International

DR Congo and M23 rebels agree to resume talks

Resumption of talks comes weeks after government troops backed by UN forces launched fresh attacks against rebels

Congolese President Joseph Kabila met with regional leaders over peace talks
ISAAC KASAMANI/AFP/Getty Images

Rebels from the Democratic Republic of Congo's M23 movement have said they will resume peace talks with the government, agreeing to a demand from leaders of Africa's Great Lakes region.

Talks between the two sides were suspended in May, and the agreement to reopen them follows a recent upsurge in violence in the country, where Congolese troops backed by a special United Nations force launched a fresh assault against the rebels late last month.

"Our delegates are already in Kampala. They are ready to negotiate with Kinshasa immediately as soon as the request has been passed on by the mediator," M23 leader Bertrand Bisimwa told AFP news agency over the telephone.

The rebel leader said he hoped the talks would address the "deep-seated causes of the conflict" and that Kinshasa would "really get involved."

The Congolese government cautiously welcomed the M23's announcement.

"We had the impression that some wanted to drag things out," spokesman Lambert Mende told AFP, adding that Kinshasa had "never left the table."

The M23 rebels last week declared a unilateral cease-fire following a week of heavy fighting with the Congolese troops in country's east, saying they wanted to "give peace a chance.”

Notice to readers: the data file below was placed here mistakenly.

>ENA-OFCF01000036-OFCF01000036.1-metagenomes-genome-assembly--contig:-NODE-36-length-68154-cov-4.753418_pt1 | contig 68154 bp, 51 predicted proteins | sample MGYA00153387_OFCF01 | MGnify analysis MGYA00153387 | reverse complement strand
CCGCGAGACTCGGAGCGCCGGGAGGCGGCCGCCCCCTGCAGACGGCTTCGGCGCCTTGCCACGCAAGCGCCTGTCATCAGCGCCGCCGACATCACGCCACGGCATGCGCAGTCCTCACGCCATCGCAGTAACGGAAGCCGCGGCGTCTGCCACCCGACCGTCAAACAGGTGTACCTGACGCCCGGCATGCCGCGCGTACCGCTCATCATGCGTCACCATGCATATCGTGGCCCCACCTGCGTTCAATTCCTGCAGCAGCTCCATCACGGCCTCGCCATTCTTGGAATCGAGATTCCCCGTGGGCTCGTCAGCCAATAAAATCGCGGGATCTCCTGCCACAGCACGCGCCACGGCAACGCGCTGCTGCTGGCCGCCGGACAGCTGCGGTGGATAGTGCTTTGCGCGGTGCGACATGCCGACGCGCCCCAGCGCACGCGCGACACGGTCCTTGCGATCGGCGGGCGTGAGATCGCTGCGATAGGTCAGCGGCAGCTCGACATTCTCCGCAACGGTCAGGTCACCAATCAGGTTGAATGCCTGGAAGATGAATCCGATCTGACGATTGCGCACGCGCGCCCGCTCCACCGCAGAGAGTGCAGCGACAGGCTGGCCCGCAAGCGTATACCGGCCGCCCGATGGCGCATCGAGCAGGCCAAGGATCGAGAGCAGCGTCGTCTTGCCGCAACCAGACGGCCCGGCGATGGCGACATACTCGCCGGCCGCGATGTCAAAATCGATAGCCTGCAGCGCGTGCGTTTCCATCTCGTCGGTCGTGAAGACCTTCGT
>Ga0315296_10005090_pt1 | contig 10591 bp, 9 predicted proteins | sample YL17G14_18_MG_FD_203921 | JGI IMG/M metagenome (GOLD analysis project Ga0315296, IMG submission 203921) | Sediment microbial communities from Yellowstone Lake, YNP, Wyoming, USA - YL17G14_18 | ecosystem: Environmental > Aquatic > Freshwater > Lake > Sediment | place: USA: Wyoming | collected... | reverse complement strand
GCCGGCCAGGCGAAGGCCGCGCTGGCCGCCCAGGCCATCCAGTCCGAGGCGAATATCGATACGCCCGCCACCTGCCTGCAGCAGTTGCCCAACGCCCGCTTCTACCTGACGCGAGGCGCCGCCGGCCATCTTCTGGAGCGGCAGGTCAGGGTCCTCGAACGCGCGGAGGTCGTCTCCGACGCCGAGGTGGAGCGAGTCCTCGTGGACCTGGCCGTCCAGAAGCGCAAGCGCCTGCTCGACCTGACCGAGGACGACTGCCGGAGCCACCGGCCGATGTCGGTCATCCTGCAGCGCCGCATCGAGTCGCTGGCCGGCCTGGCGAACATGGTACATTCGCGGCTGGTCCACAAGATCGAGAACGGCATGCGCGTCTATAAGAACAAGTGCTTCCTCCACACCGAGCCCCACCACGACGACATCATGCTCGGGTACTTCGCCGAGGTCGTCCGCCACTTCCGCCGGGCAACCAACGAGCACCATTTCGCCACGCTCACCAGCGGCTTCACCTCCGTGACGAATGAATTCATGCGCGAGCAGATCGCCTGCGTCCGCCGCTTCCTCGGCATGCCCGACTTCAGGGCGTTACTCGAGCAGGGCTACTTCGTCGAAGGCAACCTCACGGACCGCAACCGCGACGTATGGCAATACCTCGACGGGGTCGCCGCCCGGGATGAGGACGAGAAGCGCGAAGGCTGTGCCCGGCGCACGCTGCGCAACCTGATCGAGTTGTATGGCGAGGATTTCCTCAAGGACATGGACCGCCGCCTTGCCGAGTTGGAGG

On Thursday, regional leaders meeting in the Ugandan capita, Kampala, issued a statement demanding the resumption of talks between the two sides within three days, to be concluded within 14 days.

"So as to enable the talks to be rapidly concluded... M23 should put an end to all military activities, and to stop war and threats of overthrowing the lawful government of DRC," it said.

 

Face-to-face meetings

The summit marked a rare opportunity for Congolese President Joseph Kabila and Rwandan President Paul Kagame to hold face-to-face meetings at a time when their countries are on edge over Rwanda's alleged military involvement in eastern Congo.

In August, Congolese troops backed by UN forces battled M23 rebels near the eastern city of Goma, home to nearly 1 million people along the Rwandan border.

Rwanda accused the Congolese military of firing missiles across the border and warned that "this provocation can no longer be tolerated."

The rebel movement was launched by Tutsi soldiers who mutinied from Congo's army in April last year and turned their guns on their former comrades.

Last week the rebels moved back from positions around Goma, the capital of North Kivu province, which they seized for 12 days last November before pulling out under international pressure.

The meeting of the 11-member International Conference on the Great Lakes Region (ICGLR) is the seventh such summit held to try to find a lasting solution.

UN special envoy Mary Robinson and African Union Commission chief Nkosazana Dlamini-Zuma were also at the talks, at a luxury lakeside resort outside Kampala.

Robinson, the former president of Ireland, on Monday toured conflict zones in eastern Congo, where she demanded that M23 fighters "must cease violence, must disarm as the UN Security Council demanded."

She is expected to travel on to the Rwandan capital Kigali on Friday. 

Al Jazeera

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